Who can determine the beginning of a church? The date of its organization is easily measured in time, but its inception in the hearts of men is measurable only in the omniscience of Jesus Christ our Savior.
Bethany Evangelical United Brethren Church of Pleasureville had its official beginning with its dedication to the Glory of God on Sunday, June 2, 1861. But was this its real beginning, or was its beginning sparked a half-century earlier on April 29, 1797 when Rev. Christian Newcomer became the first United Brethren minister to preach in York County by delivering messages to Blymire’s Union Chapel and also at Frey’s Church in Freysville? The spark that was to become Bethany EUB, that may have been ignited at this meeting was fanned to a glowing ember by the circuit riders throughout the county.
York Circuit was formed at the annual conference of 1824 and Rev. John Brown as appointed its first pastor. The ministers found time for prayer and meditation, and their Bibles became their constant companions as they rode their horses throughout the county carrying the Word of God to the scattered settlements. Eventually the circuit began to shrink with the organization of pastoral charges. First came Winterstown, the oldest United Brethren class in York County, having been established in 1828. Then the churches began to spring up in the county. Stabley’s or Zion Church was the first to be built by the United Brethren in the county, being completed in 1843. The ember was glowing brighter every day.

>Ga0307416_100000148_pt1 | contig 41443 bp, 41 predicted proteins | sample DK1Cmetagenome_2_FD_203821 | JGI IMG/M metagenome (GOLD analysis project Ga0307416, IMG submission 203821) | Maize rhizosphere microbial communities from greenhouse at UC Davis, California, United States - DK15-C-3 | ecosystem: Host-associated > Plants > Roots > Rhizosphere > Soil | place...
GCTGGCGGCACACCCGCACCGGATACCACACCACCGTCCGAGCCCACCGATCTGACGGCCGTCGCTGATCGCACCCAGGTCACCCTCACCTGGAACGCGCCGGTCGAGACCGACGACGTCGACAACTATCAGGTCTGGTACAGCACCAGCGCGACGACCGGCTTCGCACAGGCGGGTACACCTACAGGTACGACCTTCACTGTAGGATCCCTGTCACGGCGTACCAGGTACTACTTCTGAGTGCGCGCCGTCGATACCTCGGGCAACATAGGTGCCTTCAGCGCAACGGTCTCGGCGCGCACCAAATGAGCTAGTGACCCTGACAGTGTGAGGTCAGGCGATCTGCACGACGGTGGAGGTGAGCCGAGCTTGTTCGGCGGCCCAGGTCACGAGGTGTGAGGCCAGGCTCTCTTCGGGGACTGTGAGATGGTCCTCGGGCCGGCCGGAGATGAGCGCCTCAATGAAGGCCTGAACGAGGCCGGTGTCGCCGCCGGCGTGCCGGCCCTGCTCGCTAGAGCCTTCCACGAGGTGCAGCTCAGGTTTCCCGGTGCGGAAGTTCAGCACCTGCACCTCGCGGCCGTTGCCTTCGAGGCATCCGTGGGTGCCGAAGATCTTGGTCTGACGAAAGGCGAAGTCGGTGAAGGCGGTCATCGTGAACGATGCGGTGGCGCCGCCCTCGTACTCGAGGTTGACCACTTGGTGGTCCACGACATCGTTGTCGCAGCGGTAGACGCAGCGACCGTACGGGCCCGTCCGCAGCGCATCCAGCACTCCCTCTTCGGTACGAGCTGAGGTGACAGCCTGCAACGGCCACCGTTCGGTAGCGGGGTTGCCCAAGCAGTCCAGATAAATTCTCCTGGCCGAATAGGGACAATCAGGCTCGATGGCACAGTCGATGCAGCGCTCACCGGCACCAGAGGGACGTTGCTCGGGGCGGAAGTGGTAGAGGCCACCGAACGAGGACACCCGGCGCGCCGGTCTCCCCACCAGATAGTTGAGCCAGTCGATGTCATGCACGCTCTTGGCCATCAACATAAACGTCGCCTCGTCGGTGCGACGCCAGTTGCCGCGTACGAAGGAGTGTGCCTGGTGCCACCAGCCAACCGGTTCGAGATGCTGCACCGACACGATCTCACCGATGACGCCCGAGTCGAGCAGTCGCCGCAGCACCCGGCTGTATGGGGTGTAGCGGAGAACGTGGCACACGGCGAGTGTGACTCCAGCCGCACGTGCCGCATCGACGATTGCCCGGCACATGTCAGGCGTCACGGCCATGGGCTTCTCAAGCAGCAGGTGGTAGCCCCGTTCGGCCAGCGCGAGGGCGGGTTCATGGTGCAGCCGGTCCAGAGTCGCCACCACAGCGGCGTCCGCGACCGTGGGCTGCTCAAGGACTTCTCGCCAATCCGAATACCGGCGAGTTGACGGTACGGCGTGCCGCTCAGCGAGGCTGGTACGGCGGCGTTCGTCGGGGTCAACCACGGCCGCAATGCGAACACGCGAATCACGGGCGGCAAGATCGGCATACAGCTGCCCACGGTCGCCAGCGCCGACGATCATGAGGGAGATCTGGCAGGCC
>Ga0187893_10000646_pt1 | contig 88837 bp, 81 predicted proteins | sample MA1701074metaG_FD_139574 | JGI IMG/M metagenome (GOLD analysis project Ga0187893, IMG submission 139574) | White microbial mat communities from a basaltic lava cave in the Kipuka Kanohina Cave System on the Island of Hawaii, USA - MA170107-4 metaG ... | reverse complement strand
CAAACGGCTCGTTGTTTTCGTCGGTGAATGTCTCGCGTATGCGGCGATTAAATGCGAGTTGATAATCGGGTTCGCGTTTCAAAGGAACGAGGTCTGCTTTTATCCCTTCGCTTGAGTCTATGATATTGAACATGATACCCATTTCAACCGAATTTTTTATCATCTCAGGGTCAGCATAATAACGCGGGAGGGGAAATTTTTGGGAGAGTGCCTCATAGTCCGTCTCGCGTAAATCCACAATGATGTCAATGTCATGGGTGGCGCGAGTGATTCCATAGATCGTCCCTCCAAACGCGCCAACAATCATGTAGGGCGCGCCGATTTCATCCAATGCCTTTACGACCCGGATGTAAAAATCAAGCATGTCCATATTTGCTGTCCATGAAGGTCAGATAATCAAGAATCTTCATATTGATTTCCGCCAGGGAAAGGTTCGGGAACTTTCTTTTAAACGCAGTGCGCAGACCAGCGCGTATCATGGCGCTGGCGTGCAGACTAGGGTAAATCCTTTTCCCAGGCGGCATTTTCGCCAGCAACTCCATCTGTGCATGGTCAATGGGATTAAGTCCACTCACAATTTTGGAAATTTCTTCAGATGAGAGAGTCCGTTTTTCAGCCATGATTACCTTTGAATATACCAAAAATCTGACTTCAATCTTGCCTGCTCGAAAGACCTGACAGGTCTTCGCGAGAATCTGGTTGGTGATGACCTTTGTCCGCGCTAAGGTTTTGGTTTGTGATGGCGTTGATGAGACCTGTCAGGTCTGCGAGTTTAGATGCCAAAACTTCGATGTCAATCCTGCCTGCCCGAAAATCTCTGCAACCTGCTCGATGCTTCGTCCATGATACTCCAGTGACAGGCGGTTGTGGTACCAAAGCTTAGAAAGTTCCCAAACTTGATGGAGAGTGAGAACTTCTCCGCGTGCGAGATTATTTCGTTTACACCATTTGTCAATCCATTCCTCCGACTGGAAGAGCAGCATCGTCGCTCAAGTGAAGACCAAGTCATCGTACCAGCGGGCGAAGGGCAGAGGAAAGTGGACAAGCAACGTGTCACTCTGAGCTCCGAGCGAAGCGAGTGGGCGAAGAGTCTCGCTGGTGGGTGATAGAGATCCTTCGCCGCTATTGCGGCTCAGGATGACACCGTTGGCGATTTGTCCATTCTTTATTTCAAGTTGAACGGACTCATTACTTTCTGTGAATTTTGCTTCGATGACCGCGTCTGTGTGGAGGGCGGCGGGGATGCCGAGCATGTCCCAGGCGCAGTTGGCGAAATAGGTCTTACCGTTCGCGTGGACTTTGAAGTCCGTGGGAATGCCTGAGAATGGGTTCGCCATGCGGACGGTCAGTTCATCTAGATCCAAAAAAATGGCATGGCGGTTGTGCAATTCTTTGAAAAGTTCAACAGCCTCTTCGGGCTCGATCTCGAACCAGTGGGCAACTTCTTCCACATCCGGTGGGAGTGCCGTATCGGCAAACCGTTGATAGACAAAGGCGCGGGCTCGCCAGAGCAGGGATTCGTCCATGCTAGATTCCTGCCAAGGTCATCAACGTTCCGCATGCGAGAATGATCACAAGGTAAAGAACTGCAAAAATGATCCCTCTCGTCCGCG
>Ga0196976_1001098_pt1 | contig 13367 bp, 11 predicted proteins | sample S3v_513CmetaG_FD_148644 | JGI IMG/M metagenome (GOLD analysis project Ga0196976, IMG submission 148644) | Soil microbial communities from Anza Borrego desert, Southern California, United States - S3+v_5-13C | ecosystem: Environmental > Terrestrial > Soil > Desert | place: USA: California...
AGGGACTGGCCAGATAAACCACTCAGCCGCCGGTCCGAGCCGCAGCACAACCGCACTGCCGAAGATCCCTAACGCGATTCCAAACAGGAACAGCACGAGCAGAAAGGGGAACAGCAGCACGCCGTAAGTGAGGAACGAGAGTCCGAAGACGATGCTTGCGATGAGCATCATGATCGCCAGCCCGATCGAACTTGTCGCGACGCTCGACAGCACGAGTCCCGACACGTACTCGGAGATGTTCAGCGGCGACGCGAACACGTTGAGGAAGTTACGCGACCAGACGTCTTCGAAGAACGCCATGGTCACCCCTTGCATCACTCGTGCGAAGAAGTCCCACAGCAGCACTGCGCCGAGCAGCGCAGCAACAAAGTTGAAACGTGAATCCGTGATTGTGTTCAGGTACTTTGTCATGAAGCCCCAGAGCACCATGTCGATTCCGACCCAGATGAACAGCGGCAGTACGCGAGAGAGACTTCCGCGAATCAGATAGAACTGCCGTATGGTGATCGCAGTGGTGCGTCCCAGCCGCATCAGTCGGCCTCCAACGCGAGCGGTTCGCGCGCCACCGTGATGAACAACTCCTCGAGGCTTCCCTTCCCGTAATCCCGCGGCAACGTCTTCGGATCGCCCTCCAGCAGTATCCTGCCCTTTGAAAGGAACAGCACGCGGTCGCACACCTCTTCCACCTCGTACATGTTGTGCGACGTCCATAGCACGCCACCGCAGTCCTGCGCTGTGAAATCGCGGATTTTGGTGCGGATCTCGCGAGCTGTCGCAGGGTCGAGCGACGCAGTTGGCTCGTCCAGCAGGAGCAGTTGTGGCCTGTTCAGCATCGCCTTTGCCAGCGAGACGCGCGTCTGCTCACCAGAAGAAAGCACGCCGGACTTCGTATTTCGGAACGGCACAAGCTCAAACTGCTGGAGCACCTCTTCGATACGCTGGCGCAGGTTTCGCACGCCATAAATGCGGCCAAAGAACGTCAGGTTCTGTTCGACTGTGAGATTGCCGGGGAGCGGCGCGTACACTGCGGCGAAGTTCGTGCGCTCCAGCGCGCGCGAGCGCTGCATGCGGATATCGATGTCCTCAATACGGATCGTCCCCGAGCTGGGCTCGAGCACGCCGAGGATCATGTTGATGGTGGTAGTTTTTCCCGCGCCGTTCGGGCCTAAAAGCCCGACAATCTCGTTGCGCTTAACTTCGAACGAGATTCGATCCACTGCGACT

Situated near the city of York, surrounded by a dense forest were a few homes, one of which belonged to a man named Anthony Seiple whose occupation was “coon and possum hunting” and he was called the “king of possums.” The first name of this community was Possumtown, which the citizens felt was undesirable and changed to Pleasureville. It was here that the Church was fanned into flame. In the winter of 1854-55 a resident of Pleasureville, Dr. George Conn, was converted to God during a meeting held in the Liverpool (Manchester) Union Church Dr. Conn then opened his home as a place of worship in the community, and United Brethren ministers commenced to preach there.